"It's a higher-volume machine, because setups are going to be a little more intense, as far as changing over sizes," Landheer notes. "It's a lot less operator driven. We do many schoolbooks in the summer, and we get a lot of high-volume runs out in a short period of time. This was really the best option for us, without spending a million bucks."
Index tabs aren't what they used to be, and Roger Kennedy didn't want to find himself on the outside looking in. Thus, the president of Charles Luck Envelope, in Forest Park, IL, made the investment in a Model AAT Auto Tabber from Advent Machine and Tool.
"Index tabs that people are putting together now have extensive body copy and color inks, all over the whole sheet, where in the past most of the index tabs were plain white with some black printing up where the tabs were," he says. "By doing the so-called body copy and the colors all over the entire sheet, the AAT does not run the whole sheet under hot pressure rollers like some of the other tabbing machines do. [The AAT] only puts the heat and pressure where the tab is, and we're able to run jobs through there without softening the inks and offsetting them, whereas we might run into trouble on the other-styled machines."
The AAT features a simple, dual-platen design instead of dozens of heated rollers, providing versatility to produce jobs of gloss or coated stocks and quick turnover for full-bodied printing jobs. The dual-platen design features an upper and lower heater with fully automatic temperature control. The platens provide for self adjustment and alignment for all types and thicknesses of stock, thus reducing setup times between jobs.
Other features include computerized control of all machine functions, air pile feeder with double sheet detection/ejection, and keyed reset and preset batch counters to monitor output.
"It's been a very reliable machine for us," Kennedy says. "We've got more than three million impressions on our first one; we now own two. Advent has been very good to deal with; they've taken care of whatever little problems we've had."
Plastic Coil Binding
Spiel Associates is very excited about its latest product offering, the Sterling Coilmaster II, which is slated to begin shipping late this month. The Coilmaster II is a complete in-line plastic coil binding system that can bind books at speeds up to 700 books per hour.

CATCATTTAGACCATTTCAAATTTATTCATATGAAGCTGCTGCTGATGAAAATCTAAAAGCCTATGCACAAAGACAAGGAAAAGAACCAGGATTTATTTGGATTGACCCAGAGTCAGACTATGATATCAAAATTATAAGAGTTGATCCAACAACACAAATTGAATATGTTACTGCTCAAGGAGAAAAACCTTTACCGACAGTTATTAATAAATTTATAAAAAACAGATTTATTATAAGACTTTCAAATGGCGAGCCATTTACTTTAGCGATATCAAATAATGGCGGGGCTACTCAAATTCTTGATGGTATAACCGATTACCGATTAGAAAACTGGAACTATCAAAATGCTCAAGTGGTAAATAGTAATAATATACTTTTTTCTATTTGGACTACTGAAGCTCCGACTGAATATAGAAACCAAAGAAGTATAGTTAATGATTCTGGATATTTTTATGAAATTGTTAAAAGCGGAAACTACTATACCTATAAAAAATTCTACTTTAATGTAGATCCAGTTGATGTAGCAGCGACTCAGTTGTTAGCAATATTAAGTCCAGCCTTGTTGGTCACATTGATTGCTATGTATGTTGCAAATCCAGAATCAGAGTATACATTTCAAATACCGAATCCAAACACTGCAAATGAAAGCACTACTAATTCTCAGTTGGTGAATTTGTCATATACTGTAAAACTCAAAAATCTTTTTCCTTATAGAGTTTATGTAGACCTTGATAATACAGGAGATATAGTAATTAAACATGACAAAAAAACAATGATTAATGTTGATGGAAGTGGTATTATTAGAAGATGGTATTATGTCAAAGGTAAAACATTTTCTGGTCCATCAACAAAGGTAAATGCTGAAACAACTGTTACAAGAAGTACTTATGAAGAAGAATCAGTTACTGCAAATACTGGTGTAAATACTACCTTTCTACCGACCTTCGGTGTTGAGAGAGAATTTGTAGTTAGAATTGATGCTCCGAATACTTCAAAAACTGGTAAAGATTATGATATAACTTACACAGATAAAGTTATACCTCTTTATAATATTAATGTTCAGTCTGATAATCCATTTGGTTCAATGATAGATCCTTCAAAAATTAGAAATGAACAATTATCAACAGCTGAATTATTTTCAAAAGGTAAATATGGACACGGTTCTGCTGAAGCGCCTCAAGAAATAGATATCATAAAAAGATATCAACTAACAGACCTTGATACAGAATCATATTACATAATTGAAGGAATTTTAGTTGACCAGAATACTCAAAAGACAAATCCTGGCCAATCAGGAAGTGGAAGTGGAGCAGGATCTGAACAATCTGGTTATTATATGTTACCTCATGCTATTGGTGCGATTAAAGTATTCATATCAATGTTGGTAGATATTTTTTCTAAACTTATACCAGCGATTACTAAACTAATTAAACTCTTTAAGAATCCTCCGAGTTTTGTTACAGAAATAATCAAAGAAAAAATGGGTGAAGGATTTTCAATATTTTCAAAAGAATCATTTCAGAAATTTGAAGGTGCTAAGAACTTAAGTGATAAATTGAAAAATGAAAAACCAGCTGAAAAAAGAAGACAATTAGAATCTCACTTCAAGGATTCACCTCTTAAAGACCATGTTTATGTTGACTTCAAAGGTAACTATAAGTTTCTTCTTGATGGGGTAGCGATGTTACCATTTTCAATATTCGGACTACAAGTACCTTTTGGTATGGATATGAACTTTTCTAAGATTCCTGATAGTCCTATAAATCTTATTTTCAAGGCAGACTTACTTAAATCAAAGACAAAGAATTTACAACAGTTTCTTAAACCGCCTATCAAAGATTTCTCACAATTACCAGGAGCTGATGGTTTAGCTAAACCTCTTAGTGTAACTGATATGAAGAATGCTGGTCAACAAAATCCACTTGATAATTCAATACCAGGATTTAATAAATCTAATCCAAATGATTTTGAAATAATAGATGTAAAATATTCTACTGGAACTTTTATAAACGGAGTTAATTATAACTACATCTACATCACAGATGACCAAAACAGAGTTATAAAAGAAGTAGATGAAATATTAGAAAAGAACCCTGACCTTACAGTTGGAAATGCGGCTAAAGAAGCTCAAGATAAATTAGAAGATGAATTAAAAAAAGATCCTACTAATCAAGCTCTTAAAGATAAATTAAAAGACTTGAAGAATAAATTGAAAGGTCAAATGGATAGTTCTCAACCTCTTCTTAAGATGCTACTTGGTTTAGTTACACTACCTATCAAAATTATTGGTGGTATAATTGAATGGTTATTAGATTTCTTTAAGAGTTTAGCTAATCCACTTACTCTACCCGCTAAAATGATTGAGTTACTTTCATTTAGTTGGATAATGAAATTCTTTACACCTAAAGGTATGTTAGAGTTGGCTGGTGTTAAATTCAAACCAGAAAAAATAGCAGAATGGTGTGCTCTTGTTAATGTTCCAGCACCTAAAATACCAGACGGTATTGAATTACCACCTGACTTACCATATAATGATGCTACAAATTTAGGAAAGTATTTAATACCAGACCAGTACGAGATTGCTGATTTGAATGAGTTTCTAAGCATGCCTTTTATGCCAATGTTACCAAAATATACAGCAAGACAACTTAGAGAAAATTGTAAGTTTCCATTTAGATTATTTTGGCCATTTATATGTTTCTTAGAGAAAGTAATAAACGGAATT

Coil is made just prior to insertion; plastic filament is fed into the Coilmaker, forming plastic coil that is automatically fed into the Coilmaster, which spins the coil into the book from the first hole onward. The coil is then cut and crimped automatically, without twisted and deformed coil or coil with an improper pitch.
According to David Spiel, co-owner of Spiel Associates, the Coilmaster II received rave reviews at GRAPH EXPO 99 last October. "When we ran the machine at the show, I couldn't believe my eyes. It was running so well that the coil was shooting past the book, and we actually had to slow it down.
"What really makes it superior is that the coil is such a good quality, because it has not had time to deform," Spiel points out. "The new breed of automatic coil inserters cannot work with twisted and tangled coil the way a manual machine can. With a manual machine, any kind of coil can go in there because your hand is compensating for all deformities. The new automatic coil machines need fairly straight, uniform coils. This unit provides it because it's being made while you're binding the book."
The Coilmaster II binds books with margins up to 3⁄16˝. Tooling is available for all sizes between 6mm and 30mm. The Coilmaker and Coilmaster can be bought separately or in-line.